A pair of technologically advanced bindings that are changing the free-heeled world one solid, insanely fast turn at a time.
- Uphill mode disengages the tension for easy strides and features a flip-up heel piece for climbing steep skin tracks
- Select a large or small binding size to match your NTN boot’s size
- Colors correspond to the binding’s adjustable power tubes, or springs, and should be selected based on ability, weight, age, and boot size
- White tubes are extra soft for beginners and older skiers with small boots
- Green tubes are a tad stiffer for more confident skiers with small boots or novice skiers with large boots
- Blue tubes are the standard for large boot sizes and full-fill the needs of most average-sized skiers that rip the resort
- Red tubes (sold separately) bring pro-level tension to the NTN for the heaviest skiers that huck and rip like a sponsorship deal is on the line
- Symmetrical binding allows switching between skis to keep edges sharp longer
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Share your thoughts
- Familiarity: I've put it through the wringer
Great performance when pushing hard in all conditions, which gives you the confidence to push harder. I'm sure the new boot-binding set-up helped me progress my technique.
Release system works when you need it to. I've released 3 or 4 times in the 60-70 days used, at least one of which would've been an ACL injury...
On the down side, they're pretty heavy, and a big financial commitment with new boots & all
- Familiarity: I've used it once or twice and have initial impressions
I have read and digested every possible review to be found on the NTN interface system for telemark. Taking the plunge was a gamble, as you just can't go out and demo this gear here in the east! Opted for the gamble and mounted up the Freeride with the Garmont Prophet, removed the hammerheads and went out on the hill with moderate trepidation, having read the technique adjustment statements out there. After one day on the hill in packed powder eastern conditions, I will never return to cable bindings for resort tele. These things are incredible. Apline carves are stable and you can pressure the cuff if you like, no "over the handle bars" feeling at high speeds. The Tele turns hook up on the uphill ski instantly, with no slop and drive the ski to it's optimum, carving and smearing as you desire. Turn transition is smooth and edge control powerful, probably not for the true "knee to ski" folks out there due to pivot range. Not much adjustment period, if you know how to carve a turn on any gear. A little weird in that it was mounted boot center at first, but dialed in quickly. I might opt for a 1 cm aft of center for western apps.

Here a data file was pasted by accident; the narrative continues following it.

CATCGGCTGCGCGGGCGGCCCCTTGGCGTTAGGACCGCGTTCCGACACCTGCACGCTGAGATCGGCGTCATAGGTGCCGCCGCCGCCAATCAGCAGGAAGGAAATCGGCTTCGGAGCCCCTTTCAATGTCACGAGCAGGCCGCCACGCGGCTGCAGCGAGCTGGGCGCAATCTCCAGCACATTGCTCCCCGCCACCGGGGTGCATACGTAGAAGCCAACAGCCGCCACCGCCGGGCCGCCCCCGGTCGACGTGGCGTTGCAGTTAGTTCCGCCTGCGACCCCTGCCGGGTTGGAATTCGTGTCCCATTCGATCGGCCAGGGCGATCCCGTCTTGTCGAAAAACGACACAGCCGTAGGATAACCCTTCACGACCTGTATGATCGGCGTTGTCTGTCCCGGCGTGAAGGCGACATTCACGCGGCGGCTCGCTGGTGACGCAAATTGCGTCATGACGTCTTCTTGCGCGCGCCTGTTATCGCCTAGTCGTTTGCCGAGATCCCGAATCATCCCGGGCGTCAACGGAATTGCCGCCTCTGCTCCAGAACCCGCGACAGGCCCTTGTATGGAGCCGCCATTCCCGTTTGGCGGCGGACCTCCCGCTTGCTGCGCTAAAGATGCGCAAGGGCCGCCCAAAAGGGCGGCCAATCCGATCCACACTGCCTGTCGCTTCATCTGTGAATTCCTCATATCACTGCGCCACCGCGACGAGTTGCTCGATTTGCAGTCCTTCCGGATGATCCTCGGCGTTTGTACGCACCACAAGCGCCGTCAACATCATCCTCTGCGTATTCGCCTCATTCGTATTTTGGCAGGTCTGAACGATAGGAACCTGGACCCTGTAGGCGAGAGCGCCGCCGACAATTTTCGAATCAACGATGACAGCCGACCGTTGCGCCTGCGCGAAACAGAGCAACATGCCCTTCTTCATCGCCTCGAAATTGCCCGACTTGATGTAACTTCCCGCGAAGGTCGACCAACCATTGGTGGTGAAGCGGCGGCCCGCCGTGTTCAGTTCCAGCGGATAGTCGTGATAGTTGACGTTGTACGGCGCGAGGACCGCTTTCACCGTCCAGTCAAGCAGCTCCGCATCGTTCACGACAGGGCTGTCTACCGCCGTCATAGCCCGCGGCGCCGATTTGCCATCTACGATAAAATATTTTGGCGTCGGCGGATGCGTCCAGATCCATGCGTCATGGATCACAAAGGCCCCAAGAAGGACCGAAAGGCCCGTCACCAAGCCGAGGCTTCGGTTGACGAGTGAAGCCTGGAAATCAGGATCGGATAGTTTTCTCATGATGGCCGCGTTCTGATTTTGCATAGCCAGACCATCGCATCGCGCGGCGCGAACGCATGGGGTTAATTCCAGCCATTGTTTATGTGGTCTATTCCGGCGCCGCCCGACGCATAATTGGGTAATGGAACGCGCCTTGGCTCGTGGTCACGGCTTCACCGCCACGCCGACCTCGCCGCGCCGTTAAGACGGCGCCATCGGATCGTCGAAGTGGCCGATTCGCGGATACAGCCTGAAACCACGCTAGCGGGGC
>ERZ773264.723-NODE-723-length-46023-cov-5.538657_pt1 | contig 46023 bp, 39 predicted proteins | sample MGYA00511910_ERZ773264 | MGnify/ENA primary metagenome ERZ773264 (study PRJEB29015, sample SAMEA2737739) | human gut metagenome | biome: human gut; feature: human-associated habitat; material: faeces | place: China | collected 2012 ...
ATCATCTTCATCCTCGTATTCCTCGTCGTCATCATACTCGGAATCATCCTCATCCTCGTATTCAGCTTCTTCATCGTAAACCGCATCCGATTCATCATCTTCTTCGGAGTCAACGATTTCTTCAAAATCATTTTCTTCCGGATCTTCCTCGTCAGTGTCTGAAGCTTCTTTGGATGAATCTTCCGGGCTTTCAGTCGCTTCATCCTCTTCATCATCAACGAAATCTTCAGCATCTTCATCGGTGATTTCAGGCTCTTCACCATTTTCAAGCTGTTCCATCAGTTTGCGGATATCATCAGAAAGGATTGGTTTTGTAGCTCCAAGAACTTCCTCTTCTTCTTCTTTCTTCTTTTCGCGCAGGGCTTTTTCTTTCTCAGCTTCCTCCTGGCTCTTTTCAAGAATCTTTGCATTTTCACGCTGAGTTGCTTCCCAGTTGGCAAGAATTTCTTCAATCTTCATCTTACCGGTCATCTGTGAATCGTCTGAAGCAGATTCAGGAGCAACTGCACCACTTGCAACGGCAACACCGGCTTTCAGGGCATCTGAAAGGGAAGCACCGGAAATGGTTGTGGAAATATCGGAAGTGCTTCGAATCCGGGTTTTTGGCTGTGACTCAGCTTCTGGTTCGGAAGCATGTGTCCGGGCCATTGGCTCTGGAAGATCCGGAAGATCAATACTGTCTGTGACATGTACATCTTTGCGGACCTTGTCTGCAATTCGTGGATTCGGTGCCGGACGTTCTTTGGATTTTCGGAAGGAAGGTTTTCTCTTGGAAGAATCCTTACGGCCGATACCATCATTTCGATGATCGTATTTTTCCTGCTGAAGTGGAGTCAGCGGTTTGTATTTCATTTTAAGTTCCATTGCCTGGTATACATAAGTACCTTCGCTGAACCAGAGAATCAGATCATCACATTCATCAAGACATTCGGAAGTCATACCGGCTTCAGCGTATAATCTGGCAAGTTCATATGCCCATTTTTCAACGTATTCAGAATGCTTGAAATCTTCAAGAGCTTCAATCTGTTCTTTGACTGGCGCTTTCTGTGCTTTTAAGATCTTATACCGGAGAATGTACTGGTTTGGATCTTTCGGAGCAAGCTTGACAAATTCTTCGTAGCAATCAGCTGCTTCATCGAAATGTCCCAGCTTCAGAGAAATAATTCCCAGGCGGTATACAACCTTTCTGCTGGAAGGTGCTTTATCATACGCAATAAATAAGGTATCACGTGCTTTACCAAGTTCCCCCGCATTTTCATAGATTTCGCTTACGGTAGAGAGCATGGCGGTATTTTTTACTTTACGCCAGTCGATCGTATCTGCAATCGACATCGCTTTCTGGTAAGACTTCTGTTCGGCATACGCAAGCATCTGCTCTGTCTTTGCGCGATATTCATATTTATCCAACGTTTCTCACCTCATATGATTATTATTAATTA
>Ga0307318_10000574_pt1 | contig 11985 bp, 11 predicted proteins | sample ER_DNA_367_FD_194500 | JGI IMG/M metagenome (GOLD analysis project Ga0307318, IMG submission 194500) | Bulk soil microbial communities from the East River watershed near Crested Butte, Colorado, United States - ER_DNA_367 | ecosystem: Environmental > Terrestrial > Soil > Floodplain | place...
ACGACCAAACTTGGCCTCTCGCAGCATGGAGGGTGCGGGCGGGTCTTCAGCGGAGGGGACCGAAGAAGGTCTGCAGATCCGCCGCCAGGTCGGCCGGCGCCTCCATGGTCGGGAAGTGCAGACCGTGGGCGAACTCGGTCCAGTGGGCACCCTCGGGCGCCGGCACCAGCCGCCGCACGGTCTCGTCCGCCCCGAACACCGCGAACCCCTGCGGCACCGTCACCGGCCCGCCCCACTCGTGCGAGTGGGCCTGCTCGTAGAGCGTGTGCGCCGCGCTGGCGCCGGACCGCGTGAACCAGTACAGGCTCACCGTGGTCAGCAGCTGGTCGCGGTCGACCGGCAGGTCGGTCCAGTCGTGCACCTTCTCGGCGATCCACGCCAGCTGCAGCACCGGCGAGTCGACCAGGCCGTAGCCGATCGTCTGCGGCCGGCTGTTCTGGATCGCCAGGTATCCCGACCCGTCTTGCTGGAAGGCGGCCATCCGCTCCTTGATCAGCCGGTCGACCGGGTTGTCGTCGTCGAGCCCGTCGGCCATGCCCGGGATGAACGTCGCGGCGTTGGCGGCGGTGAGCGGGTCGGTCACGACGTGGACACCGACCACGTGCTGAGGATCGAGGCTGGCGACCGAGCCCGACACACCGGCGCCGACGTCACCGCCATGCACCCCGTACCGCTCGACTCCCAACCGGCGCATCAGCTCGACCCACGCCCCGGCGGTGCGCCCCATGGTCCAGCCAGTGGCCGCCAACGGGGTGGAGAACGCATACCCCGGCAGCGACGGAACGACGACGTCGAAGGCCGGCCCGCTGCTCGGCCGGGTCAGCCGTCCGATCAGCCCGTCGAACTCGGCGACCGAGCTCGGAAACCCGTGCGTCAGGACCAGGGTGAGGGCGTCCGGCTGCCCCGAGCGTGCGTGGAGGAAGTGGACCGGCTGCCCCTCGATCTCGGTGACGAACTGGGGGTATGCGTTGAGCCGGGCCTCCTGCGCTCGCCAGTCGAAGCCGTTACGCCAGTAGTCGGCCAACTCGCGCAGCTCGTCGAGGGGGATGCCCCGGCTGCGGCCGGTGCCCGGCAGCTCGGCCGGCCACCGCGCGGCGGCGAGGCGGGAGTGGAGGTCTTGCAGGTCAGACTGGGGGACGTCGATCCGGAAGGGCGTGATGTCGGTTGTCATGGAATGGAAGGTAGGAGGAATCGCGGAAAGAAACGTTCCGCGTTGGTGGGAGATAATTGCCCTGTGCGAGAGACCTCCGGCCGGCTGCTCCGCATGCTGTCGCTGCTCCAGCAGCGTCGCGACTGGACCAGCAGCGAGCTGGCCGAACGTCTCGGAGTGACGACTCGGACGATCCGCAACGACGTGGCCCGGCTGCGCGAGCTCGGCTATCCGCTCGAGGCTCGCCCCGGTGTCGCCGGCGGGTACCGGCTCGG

Setup: TX Pro 29.5, Blue springs, setting 2.5
If you've got your 75mm set up dialed in and you like the way it feels, then by all means stick with it. For all of it's advantages, NTN has a very different feel than your 75mm. The best way to describe it would be "mechanical." With all of the additional power comes a sort of detachment as the boot and binding do most of the work. Organic transitions tend to give way to more of a clicking in and out of position and more hockey-stop style turning, especially on groomers. You can see this stylistic difference in a lot of youtube videos.
After practicing on groomers I finally got these out for some backcountry and mountaineering trips, and to my surprise they were fantastic. I know these were designed with the downhill in mind, but I felt totally comfortable on the climbs and even some long flat tours. Personally, I find it very helpful that these have a somewhat limited range of pivoting--it makes kick turns and now clearing much easier, and translates more of your leg-work into forward ski motion. Granted, these bindings are still much heavier than they need to be, which is evident in the new Freedom binding.
Now, most important, test your new equipment thoroughly before hitting the slopes. Particularly, BENCH TEST THE RELEASE MECHANISM repeatedly. Adjust your spring cartridges to a level at which you are comfortable with the release. I find that blue cartridges turned past '3' are very hard to wrangle out of the binding. Release will be inconsistent until the bindings have worn in the bill of the boot a bit. I AM NOT A TECHNICIAN, nor do I have any info from Rottefella on this matter. However, I noticed that if there is a rough unfinished edge on the side of your toe clip, it can bite into your boot bill and block release altogether. Polishing this edge a little and hand-releasing enough to wear some grooves into the bill of your boot will improve the consistency of release.
The good: I love the way this skis. Great edge control, great feel, easy in/out. The good is really good.
The bad: After about 20 days, I cracked both toe pieces. Now, today, on day 66 (46 on the replacement) I've cracked another.
The (not ugly): Thank goodness I bought these from backcountry. I will be returning them. I have the Scarpa TX boot, which I'll hold on to until next season when I'll try next year's model. I don't want to give up on this set up, as I do love it, but I may be forced to. I'll stick with it for a while, but I can't say I recommend someone else pull the trigger due to durability issues. Having said that, if you get them from backcountry, at least you know you'll get full satisfaction if things go wrong! I've included a picture of the damage I've been getting.
FYI- do not follow this photo for mounting. The heel piece in the photo is backwards. REI's photo is backwards as well. You'd never be able to flip the heel piece up for tour mode with your pole in this position. Has anyone else noticed this?